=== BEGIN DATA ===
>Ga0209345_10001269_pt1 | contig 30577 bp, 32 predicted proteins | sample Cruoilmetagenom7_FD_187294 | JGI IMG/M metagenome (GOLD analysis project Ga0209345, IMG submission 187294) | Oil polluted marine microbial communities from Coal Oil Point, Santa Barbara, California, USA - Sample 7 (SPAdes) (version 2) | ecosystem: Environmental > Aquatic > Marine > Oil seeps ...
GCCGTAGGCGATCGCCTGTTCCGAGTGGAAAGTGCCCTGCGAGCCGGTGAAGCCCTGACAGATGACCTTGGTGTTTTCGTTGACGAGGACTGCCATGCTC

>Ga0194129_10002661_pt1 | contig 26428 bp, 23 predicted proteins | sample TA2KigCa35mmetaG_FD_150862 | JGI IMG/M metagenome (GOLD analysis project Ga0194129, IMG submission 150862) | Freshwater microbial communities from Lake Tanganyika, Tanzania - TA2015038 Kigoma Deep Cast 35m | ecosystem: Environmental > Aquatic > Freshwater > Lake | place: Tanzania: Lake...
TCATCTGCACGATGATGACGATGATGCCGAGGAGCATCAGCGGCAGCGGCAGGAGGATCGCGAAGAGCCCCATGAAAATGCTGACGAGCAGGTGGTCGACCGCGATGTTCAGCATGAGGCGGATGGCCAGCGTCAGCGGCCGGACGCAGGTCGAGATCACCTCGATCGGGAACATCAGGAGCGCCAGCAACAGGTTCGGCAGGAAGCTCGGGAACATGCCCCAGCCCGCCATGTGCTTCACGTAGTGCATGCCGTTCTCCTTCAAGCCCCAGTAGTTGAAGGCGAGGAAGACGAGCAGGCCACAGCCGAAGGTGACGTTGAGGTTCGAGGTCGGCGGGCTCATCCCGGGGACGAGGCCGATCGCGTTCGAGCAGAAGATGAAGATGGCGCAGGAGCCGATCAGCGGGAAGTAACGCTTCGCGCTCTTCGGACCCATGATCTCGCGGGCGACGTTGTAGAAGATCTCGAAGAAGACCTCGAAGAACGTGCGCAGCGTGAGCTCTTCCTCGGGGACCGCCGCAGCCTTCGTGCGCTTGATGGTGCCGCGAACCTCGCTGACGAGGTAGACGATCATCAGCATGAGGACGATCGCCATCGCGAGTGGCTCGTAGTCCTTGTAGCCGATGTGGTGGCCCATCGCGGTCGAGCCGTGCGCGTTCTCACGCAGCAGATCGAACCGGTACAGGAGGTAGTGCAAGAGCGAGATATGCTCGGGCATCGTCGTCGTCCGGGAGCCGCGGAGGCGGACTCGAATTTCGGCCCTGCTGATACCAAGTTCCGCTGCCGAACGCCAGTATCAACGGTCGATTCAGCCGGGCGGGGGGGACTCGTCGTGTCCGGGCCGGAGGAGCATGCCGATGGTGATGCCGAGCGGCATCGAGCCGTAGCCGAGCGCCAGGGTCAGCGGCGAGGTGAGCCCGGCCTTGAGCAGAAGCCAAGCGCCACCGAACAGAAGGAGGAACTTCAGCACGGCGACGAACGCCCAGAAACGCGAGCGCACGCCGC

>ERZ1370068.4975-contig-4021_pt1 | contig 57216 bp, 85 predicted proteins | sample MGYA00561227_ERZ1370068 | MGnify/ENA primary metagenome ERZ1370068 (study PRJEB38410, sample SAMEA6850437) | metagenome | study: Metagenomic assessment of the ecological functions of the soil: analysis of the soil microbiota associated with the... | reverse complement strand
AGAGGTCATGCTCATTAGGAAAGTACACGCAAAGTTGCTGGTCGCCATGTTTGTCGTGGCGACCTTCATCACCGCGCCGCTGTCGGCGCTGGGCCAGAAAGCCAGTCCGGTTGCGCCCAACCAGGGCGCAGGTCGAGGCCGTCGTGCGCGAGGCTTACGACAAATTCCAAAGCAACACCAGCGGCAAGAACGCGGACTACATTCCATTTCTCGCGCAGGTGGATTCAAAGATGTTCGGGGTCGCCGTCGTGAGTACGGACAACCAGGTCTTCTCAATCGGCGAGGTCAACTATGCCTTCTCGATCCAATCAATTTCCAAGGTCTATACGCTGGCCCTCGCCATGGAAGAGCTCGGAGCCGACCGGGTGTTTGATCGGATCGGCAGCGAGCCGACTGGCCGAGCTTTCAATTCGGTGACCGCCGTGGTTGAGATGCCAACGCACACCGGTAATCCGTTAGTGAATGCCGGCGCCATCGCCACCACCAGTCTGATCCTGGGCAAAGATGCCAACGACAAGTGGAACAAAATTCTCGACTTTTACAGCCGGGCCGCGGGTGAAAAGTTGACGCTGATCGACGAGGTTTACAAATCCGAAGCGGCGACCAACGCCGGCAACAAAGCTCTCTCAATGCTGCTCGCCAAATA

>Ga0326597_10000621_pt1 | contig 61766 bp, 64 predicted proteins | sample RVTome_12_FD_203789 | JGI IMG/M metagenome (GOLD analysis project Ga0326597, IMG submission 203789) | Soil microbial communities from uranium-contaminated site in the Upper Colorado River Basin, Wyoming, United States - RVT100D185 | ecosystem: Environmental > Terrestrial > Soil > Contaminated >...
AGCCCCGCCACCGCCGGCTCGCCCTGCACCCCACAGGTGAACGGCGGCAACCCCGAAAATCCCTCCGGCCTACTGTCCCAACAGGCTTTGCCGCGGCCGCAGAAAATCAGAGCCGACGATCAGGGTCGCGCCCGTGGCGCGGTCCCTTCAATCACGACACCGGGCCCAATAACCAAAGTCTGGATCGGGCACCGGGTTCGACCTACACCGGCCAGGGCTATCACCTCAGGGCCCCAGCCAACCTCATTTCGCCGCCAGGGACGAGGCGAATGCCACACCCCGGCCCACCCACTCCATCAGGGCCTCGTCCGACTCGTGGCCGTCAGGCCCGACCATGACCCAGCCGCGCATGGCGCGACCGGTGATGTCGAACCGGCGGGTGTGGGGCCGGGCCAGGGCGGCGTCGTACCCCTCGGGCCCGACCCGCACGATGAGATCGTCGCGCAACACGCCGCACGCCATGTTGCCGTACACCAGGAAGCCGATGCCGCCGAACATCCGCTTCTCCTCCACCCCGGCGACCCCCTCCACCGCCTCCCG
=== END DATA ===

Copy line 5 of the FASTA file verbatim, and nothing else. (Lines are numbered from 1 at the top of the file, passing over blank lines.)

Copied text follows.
>ERZ1370068.4975-contig-4021_pt1 | contig 57216 bp, 85 predicted proteins | sample MGYA00561227_ERZ1370068 | MGnify/ENA primary metagenome ERZ1370068 (study PRJEB38410, sample SAMEA6850437) | metagenome | study: Metagenomic assessment of the ecological functions of the soil: analysis of the soil microbiota associated with the... | reverse complement strand